Make a baby of eighteen months not touch anything? I would have to handcuff him. We left and went to eat in a restaurant on the beach without table cloths and a lovely waitress who gave Leo a big hug and Leo gave her a kiss.
I spent my days worrying about what is good behaviour in young children. I concluded that as long as they’re not hurting themselves or someone or something else then the rest is subjective and culturally conditioned. That said, of course I did not like ‘bad’ behaviour and wanted Leo to do as I asked – assuming I could rationally explain why – so I needed a model and to be consistent. I spent my nights looking up discipline on mumsnet and babycentre.com. Everyone seemed to recommend ‘time out’. The idea is that the child is left on his own to consider what he has done. Some see it as punishment, others as more of a time for reflection. However, when I put Leo in his cot and explained that he needed to stay there as he had painted the table and not the paper and I had asked him not to, he climbed out again and started running round the room. He didn’t get it. He was too young. One evening, exhausted after trying to get him dressed for ten minutes and failing because he was jumping all over the bed and throwing his clothes everywhere, I grabbed him and smacked him on his bottom. He cried. I got him dressed. I didn’t know what else I could have done at that moment. I explained that but I knew I needed to find another way.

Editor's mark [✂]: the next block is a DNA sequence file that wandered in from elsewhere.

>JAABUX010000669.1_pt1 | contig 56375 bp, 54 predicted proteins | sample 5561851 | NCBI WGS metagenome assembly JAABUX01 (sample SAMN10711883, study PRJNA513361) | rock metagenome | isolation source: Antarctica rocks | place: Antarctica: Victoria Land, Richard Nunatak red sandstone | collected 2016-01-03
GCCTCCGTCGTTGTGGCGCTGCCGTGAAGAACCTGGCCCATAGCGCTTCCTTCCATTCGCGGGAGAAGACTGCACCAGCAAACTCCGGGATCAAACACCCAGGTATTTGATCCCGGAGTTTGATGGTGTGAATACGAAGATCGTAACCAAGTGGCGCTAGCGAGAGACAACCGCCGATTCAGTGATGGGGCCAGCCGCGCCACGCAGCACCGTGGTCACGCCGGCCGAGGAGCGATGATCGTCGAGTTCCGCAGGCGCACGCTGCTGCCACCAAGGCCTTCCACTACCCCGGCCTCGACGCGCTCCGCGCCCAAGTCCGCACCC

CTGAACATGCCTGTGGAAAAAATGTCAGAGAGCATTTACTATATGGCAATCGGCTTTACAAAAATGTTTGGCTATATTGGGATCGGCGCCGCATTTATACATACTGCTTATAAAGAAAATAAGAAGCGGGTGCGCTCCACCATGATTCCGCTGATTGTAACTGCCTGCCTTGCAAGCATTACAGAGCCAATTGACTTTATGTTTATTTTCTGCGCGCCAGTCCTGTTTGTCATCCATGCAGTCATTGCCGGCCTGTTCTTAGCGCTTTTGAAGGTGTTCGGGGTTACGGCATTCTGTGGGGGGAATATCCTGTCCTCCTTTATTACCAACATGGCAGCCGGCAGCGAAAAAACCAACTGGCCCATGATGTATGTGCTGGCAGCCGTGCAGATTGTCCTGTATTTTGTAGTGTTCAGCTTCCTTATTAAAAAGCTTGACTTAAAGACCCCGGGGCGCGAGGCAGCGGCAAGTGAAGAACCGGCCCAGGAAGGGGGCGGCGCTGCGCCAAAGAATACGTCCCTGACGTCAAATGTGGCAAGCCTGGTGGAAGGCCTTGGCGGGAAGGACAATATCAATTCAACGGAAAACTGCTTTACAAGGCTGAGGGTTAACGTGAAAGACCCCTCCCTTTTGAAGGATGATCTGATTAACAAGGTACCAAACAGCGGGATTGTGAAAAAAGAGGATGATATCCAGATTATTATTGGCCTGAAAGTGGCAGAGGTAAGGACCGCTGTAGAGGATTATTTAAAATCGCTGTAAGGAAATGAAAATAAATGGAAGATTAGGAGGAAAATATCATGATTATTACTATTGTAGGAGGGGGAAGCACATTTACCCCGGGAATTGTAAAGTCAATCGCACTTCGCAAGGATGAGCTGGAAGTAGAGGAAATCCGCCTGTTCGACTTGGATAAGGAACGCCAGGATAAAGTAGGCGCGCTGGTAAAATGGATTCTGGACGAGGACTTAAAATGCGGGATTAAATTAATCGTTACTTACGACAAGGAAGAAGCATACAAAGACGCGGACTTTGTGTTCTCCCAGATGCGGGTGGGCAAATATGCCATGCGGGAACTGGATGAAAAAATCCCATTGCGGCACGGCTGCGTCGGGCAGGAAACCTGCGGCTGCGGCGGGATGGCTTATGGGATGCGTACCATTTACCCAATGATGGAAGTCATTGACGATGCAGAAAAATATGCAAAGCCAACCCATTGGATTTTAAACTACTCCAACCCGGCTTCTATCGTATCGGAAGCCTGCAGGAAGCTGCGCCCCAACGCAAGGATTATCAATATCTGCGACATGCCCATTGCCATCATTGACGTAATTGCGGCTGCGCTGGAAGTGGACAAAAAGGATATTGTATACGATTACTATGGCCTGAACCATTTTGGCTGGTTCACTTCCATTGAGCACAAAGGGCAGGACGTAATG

Experimenting or making a mess?
I talked to a friend who trained as a paediatrician and also had a little boy. She told me to hold him on my knee as he would have the security and warmth yet lose his liberty – which he would hate. She said she counts to ten to warn against consequences of touching or whatever it is they are not supposed to do. And the advantage is that you can do it anywhere rather than having to ruin your nice day on the beach with threats of going home. I tried it with some success – as well as bruised shins. I also started a book with stickers to reward all the good things – saying ‘please’ and ‘thank you’, eating all dinner up, making Lego ice-creams and cars. Things began to improve.